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No, I am just  getting the idea what relation between the bridge and top of the post will be appropriate for the given instrument. Bridge goes back on it`s " hot" spot and afterlenght is usualy around 55mm. I sometimes need to adjust the bridge/post distance after that, but not for much. I may be wrong but I think that the change of the post-bridge distance is biger than change in afterlenght. Again, it just gives me the first impresion what will work for that particular instrument.

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Marjan, I have a couple questions for this method. How do you know that it will sound the same with the same bridge/post distance relationship if the bridge isn't sitting in the correct place for scale length? Also, if you later change east/west distance, do you need a shorter/longer post, and if so, how do you guarantee it will sound the same with a different post? Many times I have made two identical posts, set to the exact same spot, and get totally different tonal results.

Also, nobody has given an answer yet about what the general effects of East/west movement are.

 

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5 minutes ago, Fiddler45 said:

.

Also, nobody has given an answer yet about what the general effects of East/west movement are.

 

Very generally, it depends if you are talking top movement or back movement.  Top-balance; back-flexibility of sound and dynamics.

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9 minutes ago, Jerry Pasewicz said:

Very generally, it depends if you are talking top movement or back movement.  Top-balance; back-flexibility of sound and dynamics.

So top determines how strings sound (power/volume) in relation to each other, and back can more change the general tone of the instrument (clarity/overtones)?

I generally start about where Roger suggests, then try different spots/posts until the sound is about as good as I can make it. Unfortunately, I have found (in my limited experience) that all instruments are different, and will not necessarily follow a distinct pattern every time.

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27 minutes ago, Fiddler45 said:

I generally start about where Roger suggests, then try different spots/posts until the sound is about as good as I can make it. Unfortunately, I have found (in my limited experience) that all instruments are different, and will not necessarily follow a distinct pattern every time.

Oh boy, we may be shaking the bushes here.

The overwhelming majority of the time when an instrument does not follow some very basic “cause and effect” behaviors, the post is too short.  This also seems to explain fleeting improvements from soundpost adjustments.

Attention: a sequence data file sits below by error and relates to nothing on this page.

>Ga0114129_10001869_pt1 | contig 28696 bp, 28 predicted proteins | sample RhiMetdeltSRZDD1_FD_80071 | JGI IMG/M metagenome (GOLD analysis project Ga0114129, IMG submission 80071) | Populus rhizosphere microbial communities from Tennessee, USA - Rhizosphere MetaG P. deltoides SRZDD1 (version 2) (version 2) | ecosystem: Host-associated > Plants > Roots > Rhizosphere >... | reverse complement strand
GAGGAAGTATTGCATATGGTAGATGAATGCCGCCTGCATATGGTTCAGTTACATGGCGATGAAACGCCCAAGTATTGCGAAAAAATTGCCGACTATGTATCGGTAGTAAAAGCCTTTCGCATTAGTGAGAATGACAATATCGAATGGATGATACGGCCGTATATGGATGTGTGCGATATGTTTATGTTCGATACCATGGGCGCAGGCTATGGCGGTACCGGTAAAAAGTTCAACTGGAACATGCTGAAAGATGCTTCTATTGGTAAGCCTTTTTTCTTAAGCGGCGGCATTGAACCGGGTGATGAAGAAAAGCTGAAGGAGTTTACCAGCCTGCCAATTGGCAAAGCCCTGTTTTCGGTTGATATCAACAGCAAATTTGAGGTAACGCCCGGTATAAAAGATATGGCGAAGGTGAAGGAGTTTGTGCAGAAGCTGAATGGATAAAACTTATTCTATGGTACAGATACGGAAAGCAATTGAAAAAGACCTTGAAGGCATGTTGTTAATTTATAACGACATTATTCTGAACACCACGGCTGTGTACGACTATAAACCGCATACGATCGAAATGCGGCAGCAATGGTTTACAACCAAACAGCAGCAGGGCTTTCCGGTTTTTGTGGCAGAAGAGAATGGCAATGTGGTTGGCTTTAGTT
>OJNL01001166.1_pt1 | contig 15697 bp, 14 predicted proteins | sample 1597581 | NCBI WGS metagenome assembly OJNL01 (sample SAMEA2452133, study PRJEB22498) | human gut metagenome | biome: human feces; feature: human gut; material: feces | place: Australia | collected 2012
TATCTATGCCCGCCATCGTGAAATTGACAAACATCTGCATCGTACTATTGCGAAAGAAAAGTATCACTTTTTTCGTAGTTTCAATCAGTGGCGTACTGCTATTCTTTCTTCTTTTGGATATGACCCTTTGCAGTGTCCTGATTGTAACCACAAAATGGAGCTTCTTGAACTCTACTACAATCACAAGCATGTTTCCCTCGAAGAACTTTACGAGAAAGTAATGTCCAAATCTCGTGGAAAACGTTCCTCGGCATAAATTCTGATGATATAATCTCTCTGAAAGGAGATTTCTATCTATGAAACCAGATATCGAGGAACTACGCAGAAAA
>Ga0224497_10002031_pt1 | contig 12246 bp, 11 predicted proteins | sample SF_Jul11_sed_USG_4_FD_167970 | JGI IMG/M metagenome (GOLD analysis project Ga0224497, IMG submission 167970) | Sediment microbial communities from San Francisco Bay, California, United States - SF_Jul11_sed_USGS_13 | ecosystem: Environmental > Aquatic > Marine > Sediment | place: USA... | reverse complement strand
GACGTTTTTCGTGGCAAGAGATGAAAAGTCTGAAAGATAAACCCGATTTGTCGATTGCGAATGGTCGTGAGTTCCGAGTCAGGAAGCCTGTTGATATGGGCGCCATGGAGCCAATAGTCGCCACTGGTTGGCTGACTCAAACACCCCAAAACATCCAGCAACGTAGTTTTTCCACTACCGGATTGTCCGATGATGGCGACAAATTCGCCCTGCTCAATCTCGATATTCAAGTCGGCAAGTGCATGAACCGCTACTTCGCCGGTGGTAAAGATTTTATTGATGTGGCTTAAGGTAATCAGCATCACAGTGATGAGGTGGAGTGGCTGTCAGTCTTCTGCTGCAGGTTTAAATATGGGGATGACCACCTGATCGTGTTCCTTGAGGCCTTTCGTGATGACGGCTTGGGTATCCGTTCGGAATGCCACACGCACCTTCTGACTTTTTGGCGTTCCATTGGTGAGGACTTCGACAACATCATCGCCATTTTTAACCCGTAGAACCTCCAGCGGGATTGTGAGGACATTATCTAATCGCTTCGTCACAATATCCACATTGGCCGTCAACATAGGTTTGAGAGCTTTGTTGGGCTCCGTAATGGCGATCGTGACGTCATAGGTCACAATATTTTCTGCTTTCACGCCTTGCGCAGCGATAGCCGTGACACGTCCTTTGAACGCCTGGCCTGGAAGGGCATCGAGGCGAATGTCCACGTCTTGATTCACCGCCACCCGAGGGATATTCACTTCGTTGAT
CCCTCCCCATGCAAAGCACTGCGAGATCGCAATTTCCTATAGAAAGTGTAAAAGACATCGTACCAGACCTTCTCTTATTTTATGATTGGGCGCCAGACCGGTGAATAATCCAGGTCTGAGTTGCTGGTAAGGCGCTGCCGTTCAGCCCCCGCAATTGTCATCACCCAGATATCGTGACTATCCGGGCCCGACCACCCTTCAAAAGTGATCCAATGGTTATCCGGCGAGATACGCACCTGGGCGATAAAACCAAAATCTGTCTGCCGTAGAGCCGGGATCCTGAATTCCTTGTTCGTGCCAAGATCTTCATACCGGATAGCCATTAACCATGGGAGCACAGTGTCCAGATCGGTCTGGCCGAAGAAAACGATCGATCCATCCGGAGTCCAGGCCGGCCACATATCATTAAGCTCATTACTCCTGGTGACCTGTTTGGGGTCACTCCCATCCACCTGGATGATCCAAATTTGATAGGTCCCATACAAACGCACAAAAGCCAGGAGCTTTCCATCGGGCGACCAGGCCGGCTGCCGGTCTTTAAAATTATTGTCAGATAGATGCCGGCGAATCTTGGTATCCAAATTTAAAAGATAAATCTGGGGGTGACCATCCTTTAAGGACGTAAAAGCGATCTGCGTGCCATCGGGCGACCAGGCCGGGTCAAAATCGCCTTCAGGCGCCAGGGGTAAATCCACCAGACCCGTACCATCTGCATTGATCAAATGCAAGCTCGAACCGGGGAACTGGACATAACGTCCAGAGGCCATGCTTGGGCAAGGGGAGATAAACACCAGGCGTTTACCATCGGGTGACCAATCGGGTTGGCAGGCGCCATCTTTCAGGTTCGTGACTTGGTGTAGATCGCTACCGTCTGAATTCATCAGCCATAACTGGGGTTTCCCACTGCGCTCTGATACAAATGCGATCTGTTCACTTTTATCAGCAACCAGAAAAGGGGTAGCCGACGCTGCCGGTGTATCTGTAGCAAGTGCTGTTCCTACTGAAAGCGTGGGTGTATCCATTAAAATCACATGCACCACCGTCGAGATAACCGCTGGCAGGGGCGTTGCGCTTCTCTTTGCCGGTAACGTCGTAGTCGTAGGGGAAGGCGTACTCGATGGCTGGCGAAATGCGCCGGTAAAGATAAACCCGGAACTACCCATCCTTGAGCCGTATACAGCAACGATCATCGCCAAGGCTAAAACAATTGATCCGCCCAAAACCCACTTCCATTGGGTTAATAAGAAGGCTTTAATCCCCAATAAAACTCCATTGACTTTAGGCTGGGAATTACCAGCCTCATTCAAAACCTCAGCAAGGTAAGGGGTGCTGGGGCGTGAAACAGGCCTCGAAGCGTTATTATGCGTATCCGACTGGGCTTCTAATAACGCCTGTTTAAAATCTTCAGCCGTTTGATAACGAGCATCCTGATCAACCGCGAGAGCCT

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49 minutes ago, Fiddler45 said:

How do you know that it will sound the same with the same bridge/post distance relationship if the bridge isn't sitting in the correct place for scale length.

Also, if you later change east/west distance, do you need a shorter/longer post, and if so, how do you guarantee it will sound the same with a different post? Many times I have made two identical posts, set to the exact same spot, and get totally different tonal results.

Also, nobody has given an answer yet about what the general effects of East/west movement are.

 

I don`t know that it will sound the same. But the change in the scale lenght will be smaller than the change in the distance between the bridge and post. We talk about a milimeter or two deviation from the "ideal" scale position, if that. Again the position of the pair (bridge/post) is less importante than relation between those two (talking about the resonable limits of a few mm). And I simply get a picture of that relation slightly quicker than if I need to retune the instrument every time. I do make final setup, again by ear after the bridge is back in corect position and change the relation if needed. But now I know what my set up goal is, since I already heard it..

I initialy place the post slightly more to the west . After a month or so I usualy need to move it to the east, due to the spruce compresion, to increase the tension. For a mm or so.

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5 minutes ago, Jerry Pasewicz said:

Oh boy, we may be shaking the bushes here.

The overwhelming majority of the time when an instrument does not follow some very basic “cause and effect” behaviors, the post is too short.  This also seems to explain fleeting and temporary soundpost adjustments.

I know moving east/west necessitates a different post. Sometimes,depending on the (questionable construction) arching, even north/south movements may necessitate a slightly different length in order to keep the east/west location where you want it. Wherever I put a post, the tension is always the same, or at least I try to keep it the same, generally the way Roger describes it. I can't believe how tight some posts are in violins that are brought to me for repair.

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3 minutes ago, Marijan said: